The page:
Back to questions above about the nature of facets, behavior versus preferences, etc., the facets were meant to cull out different aspects of the dichotomies. Myers was working on a way, at the time of her death, to talk about the differences we see within whole types. The way Step II was developed, the facet midpoints, etc., were compared only among the representative sample on each dichotomy. So all E's and I's scores, no matter their whole type, went into determining the norms for each facet. But, your report shows how your results compare to others of your own type. It's still a self-reporting instrument, not a diagnostic tool, so again people can report as they should or want to behave. That said, in my experience people understand their results. They almost always agree with "high" scores and easily explain midpoints and out-of-pattern results (an E who has an I facet score on one of the facets...etc.)

They are meant to explain underlying aspects of the dichotomies. For example, Extraversion and Introversion are fundamentally about source of energy--from action and interaction or from reflection. But we all know that they're expressed in different ways. The facets try to get at that. And they're very specific.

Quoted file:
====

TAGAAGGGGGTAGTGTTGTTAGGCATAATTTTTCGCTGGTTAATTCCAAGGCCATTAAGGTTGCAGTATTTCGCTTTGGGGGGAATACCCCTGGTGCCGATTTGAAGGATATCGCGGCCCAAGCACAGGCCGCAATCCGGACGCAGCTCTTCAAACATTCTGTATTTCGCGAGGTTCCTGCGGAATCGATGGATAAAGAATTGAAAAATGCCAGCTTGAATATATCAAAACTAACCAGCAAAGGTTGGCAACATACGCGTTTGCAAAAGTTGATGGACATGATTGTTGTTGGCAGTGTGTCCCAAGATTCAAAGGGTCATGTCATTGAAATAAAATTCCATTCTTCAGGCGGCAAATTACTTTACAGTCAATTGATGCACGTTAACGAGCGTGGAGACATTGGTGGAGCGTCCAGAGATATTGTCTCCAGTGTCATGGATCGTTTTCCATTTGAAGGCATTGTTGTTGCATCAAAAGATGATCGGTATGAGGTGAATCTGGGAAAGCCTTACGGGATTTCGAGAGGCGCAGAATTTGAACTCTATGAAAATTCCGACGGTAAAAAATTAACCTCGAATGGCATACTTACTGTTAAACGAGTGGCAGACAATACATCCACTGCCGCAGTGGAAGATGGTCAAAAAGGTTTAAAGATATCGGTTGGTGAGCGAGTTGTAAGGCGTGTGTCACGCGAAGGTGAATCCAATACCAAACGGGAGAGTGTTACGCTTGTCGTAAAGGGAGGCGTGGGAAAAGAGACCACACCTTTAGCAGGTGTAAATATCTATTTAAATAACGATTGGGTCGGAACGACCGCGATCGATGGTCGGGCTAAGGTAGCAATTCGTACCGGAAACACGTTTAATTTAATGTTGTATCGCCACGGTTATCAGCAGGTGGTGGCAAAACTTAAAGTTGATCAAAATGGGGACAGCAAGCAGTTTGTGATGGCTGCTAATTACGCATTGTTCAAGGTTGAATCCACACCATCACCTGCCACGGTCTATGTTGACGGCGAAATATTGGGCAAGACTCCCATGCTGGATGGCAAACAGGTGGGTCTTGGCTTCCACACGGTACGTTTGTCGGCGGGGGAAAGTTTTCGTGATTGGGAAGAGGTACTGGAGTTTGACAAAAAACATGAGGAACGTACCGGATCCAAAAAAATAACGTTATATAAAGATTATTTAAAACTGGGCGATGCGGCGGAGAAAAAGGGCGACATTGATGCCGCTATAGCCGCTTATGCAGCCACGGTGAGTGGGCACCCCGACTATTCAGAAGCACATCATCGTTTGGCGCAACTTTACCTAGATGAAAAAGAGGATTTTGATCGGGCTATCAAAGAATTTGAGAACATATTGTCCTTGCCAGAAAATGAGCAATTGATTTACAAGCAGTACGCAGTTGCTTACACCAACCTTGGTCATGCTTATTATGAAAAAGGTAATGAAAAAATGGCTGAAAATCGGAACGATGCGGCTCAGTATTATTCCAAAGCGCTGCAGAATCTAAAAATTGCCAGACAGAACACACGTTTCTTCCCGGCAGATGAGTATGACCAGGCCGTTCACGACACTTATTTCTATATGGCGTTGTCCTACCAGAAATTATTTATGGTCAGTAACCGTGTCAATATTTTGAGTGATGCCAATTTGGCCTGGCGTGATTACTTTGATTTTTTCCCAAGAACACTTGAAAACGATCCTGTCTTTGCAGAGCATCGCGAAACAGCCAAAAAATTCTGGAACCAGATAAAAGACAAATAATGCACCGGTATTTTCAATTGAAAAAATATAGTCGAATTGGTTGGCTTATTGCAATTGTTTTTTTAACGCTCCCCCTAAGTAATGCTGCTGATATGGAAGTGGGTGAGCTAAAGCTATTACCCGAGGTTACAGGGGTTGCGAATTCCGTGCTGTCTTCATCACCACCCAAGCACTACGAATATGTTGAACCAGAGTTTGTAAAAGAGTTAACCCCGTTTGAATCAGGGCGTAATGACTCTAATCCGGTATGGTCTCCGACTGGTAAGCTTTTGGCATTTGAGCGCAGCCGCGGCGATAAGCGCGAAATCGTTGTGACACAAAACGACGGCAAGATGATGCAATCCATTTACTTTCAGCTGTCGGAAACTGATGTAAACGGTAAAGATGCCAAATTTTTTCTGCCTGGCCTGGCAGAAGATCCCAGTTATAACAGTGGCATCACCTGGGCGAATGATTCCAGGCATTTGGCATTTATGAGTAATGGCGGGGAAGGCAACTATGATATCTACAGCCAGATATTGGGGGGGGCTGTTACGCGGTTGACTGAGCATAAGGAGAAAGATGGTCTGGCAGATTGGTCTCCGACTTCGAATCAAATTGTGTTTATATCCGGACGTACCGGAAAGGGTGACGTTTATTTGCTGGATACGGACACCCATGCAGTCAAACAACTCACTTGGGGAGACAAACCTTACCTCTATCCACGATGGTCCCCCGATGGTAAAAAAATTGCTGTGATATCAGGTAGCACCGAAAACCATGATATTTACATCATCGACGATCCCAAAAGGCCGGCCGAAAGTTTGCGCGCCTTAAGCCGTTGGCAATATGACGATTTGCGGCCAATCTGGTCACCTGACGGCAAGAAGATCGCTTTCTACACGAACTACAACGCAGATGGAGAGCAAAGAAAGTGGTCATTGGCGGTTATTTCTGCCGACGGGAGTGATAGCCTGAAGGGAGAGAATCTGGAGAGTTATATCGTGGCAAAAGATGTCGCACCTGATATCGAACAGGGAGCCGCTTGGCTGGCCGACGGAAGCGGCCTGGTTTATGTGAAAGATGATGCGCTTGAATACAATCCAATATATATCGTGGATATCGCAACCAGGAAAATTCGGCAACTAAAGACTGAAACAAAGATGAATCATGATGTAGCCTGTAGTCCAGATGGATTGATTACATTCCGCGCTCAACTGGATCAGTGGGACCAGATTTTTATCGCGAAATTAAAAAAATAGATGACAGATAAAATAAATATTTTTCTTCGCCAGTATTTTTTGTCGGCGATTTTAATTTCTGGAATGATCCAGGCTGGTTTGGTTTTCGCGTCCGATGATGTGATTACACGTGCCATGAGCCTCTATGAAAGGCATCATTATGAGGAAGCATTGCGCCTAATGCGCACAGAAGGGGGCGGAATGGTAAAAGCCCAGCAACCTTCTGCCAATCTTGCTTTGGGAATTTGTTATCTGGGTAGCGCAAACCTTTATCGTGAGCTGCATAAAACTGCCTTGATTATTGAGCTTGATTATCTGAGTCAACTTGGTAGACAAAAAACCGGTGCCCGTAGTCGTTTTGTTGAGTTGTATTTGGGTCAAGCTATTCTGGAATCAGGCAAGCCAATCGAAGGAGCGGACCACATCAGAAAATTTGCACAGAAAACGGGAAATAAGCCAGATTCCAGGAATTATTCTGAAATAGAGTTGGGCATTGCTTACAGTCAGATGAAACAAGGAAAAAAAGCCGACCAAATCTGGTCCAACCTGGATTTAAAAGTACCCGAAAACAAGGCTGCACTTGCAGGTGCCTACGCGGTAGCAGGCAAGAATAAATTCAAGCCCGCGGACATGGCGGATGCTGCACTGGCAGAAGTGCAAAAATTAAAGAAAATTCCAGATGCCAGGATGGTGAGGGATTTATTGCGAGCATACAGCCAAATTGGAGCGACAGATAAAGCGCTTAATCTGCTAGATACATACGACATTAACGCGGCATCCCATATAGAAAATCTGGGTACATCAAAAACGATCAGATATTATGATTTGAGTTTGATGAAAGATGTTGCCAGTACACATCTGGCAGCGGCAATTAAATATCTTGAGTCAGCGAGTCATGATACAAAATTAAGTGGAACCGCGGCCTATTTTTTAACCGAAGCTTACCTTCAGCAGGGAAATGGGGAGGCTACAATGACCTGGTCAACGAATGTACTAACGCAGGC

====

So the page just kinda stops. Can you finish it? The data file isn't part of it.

Initiating-receiving is about our basic orientation toward communicating and connecting with others.

Expressive-contained is about communicating emotions, feelings, interests and experiences

Gregarious-intimate is about the breadth and depth of one's connections to others

Active-reflective is about how you engage with your general environment for fun, socializing and learning

Enthusiastic-quiet is about the level of energy one brings to exchanges with others

...and there are other facets of E-I, no doubt, that aren't covered by these.

All the facets are this specific in nature. It's impossible to use the instrument well without deep study. And it has, naturally, the same limitations as any self-reporting instrument. That said, it is useful when used in the right conditions by people who understand its purpose, limitations and correct interpretation.

I'd have to direct further questions to the manual. As I said earlier, I use it occasionally, I train others to use it. But...always, always, I'm far less interested in instrumentation than in application of the theory. The instruments are only tools to introduce people to the theory so we can get down to the hard work of making constructive use of differences. In some circumstances and with some populations, the instruments do not work well (and the manuals detail much of this), but the theory can still be applied...